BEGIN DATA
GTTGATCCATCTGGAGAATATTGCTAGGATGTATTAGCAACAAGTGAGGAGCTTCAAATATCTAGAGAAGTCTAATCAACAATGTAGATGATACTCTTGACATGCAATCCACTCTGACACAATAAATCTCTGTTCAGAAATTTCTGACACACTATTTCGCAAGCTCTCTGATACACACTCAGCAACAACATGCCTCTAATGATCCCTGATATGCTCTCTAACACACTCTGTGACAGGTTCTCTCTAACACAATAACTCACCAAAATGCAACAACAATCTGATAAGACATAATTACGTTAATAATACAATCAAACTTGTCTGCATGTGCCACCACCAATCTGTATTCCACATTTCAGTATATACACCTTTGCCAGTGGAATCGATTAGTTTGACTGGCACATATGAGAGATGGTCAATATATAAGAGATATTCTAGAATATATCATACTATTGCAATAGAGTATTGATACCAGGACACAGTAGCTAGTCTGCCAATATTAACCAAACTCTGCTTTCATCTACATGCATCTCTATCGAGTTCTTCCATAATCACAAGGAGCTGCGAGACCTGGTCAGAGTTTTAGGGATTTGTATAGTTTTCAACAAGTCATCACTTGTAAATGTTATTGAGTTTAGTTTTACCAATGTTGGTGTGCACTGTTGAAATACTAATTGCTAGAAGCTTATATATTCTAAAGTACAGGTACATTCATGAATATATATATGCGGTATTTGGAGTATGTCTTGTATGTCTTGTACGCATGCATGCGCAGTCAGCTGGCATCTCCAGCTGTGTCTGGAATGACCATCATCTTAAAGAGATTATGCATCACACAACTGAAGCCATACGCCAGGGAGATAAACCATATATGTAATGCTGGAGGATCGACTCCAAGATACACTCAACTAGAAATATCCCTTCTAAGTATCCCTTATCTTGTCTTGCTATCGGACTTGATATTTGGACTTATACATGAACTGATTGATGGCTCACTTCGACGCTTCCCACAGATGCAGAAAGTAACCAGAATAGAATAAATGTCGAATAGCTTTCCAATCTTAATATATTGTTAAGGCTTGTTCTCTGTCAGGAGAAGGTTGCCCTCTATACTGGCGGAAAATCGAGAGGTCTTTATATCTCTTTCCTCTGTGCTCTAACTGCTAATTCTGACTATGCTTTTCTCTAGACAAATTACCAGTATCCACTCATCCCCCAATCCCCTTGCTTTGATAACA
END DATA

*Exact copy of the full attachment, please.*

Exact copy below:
GTTGATCCATCTGGAGAATATTGCTAGGATGTATTAGCAACAAGTGAGGAGCTTCAAATATCTAGAGAAGTCTAATCAACAATGTAGATGATACTCTTGACATGCAATCCACTCTGACACAATAAATCTCTGTTCAGAAATTTCTGACACACTATTTCGCAAGCTCTCTGATACACACTCAGCAACAACATGCCTCTAATGATCCCTGATATGCTCTCTAACACACTCTGTGACAGGTTCTCTCTAACACAATAACTCACCAAAATGCAACAACAATCTGATAAGACATAATTACGTTAATAATACAATCAAACTTGTCTGCATGTGCCACCACCAATCTGTATTCCACATTTCAGTATATACACCTTTGCCAGTGGAATCGATTAGTTTGACTGGCACATATGAGAGATGGTCAATATATAAGAGATATTCTAGAATATATCATACTATTGCAATAGAGTATTGATACCAGGACACAGTAGCTAGTCTGCCAATATTAACCAAACTCTGCTTTCATCTACATGCATCTCTATCGAGTTCTTCCATAATCACAAGGAGCTGCGAGACCTGGTCAGAGTTTTAGGGATTTGTATAGTTTTCAACAAGTCATCACTTGTAAATGTTATTGAGTTTAGTTTTACCAATGTTGGTGTGCACTGTTGAAATACTAATTGCTAGAAGCTTATATATTCTAAAGTACAGGTACATTCATGAATATATATATGCGGTATTTGGAGTATGTCTTGTATGTCTTGTACGCATGCATGCGCAGTCAGCTGGCATCTCCAGCTGTGTCTGGAATGACCATCATCTTAAAGAGATTATGCATCACACAACTGAAGCCATACGCCAGGGAGATAAACCATATATGTAATGCTGGAGGATCGACTCCAAGATACACTCAACTAGAAATATCCCTTCTAAGTATCCCTTATCTTGTCTTGCTATCGGACTTGATATTTGGACTTATACATGAACTGATTGATGGCTCACTTCGACGCTTCCCACAGATGCAGAAAGTAACCAGAATAGAATAAATGTCGAATAGCTTTCCAATCTTAATATATTGTTAAGGCTTGTTCTCTGTCAGGAGAAGGTTGCCCTCTATACTGGCGGAAAATCGAGAGGTCTTTATATCTCTTTCCTCTGTGCTCTAACTGCTAATTCTGACTATGCTTTTCTCTAGACAAATTACCAGTATCCACTCATCCCCCAATCCCCTTGCTTTGATAACA